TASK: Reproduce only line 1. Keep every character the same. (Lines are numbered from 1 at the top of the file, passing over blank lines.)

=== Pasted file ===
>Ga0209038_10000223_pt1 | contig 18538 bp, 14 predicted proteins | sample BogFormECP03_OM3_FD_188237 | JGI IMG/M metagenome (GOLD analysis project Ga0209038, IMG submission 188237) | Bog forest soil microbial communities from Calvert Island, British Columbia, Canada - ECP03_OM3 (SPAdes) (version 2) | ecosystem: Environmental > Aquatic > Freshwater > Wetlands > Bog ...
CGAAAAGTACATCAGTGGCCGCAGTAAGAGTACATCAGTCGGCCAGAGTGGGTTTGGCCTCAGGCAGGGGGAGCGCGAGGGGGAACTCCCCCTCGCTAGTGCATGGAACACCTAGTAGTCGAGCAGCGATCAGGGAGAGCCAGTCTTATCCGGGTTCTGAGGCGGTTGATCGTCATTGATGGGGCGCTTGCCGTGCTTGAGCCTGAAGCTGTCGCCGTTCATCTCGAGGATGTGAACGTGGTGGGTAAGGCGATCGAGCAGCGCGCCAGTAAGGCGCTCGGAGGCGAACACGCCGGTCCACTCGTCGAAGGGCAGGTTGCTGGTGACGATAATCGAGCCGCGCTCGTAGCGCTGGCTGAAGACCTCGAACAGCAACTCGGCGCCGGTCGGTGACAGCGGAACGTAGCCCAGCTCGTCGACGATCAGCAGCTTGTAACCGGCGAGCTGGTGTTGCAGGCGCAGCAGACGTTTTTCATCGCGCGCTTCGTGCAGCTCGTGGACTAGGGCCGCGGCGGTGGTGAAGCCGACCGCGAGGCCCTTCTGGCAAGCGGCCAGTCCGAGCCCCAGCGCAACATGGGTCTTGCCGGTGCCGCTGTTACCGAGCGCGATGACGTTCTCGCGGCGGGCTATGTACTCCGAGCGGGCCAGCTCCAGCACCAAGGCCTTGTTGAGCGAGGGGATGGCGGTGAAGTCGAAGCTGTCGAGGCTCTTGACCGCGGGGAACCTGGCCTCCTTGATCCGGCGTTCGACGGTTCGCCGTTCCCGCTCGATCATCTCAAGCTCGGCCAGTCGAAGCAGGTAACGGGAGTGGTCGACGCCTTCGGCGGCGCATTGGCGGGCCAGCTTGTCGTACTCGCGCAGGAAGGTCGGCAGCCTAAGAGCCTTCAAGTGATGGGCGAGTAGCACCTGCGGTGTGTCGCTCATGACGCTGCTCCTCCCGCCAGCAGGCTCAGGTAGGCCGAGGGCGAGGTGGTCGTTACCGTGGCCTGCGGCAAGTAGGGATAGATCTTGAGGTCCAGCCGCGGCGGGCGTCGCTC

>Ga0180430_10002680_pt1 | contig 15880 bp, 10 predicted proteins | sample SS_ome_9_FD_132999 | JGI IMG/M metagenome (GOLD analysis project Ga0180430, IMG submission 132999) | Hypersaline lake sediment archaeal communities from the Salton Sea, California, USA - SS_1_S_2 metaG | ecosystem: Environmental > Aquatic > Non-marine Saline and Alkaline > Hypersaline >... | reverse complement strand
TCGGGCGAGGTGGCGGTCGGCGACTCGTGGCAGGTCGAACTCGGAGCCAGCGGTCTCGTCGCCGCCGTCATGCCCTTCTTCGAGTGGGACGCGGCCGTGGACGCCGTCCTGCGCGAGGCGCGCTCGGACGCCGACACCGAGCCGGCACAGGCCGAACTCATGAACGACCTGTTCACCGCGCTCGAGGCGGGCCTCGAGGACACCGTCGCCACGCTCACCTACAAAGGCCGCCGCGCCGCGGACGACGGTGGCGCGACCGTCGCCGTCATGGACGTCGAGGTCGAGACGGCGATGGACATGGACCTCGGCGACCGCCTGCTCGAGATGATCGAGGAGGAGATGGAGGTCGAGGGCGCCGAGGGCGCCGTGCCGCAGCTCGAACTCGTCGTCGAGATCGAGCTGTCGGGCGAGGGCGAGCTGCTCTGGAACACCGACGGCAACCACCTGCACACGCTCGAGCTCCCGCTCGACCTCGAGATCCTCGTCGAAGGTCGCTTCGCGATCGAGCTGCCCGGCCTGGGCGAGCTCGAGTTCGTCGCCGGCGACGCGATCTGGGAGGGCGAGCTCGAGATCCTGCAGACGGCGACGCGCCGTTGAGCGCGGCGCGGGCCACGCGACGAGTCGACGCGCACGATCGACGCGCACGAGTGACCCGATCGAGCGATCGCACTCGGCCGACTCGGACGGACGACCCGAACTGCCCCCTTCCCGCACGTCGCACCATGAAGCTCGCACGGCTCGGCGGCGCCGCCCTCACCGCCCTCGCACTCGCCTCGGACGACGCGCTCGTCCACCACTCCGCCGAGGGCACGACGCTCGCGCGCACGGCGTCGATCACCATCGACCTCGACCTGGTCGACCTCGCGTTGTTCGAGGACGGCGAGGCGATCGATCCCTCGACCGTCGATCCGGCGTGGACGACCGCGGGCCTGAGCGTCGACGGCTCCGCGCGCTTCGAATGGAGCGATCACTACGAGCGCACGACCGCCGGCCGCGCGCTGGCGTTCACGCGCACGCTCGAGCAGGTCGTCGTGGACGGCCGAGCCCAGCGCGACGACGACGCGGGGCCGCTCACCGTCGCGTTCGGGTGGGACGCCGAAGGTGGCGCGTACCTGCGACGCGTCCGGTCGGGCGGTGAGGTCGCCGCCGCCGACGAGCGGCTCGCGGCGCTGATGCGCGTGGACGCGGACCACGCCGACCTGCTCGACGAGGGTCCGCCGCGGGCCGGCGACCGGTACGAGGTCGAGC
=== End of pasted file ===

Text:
>Ga0209038_10000223_pt1 | contig 18538 bp, 14 predicted proteins | sample BogFormECP03_OM3_FD_188237 | JGI IMG/M metagenome (GOLD analysis project Ga0209038, IMG submission 188237) | Bog forest soil microbial communities from Calvert Island, British Columbia, Canada - ECP03_OM3 (SPAdes) (version 2) | ecosystem: Environmental > Aquatic > Freshwater > Wetlands > Bog ...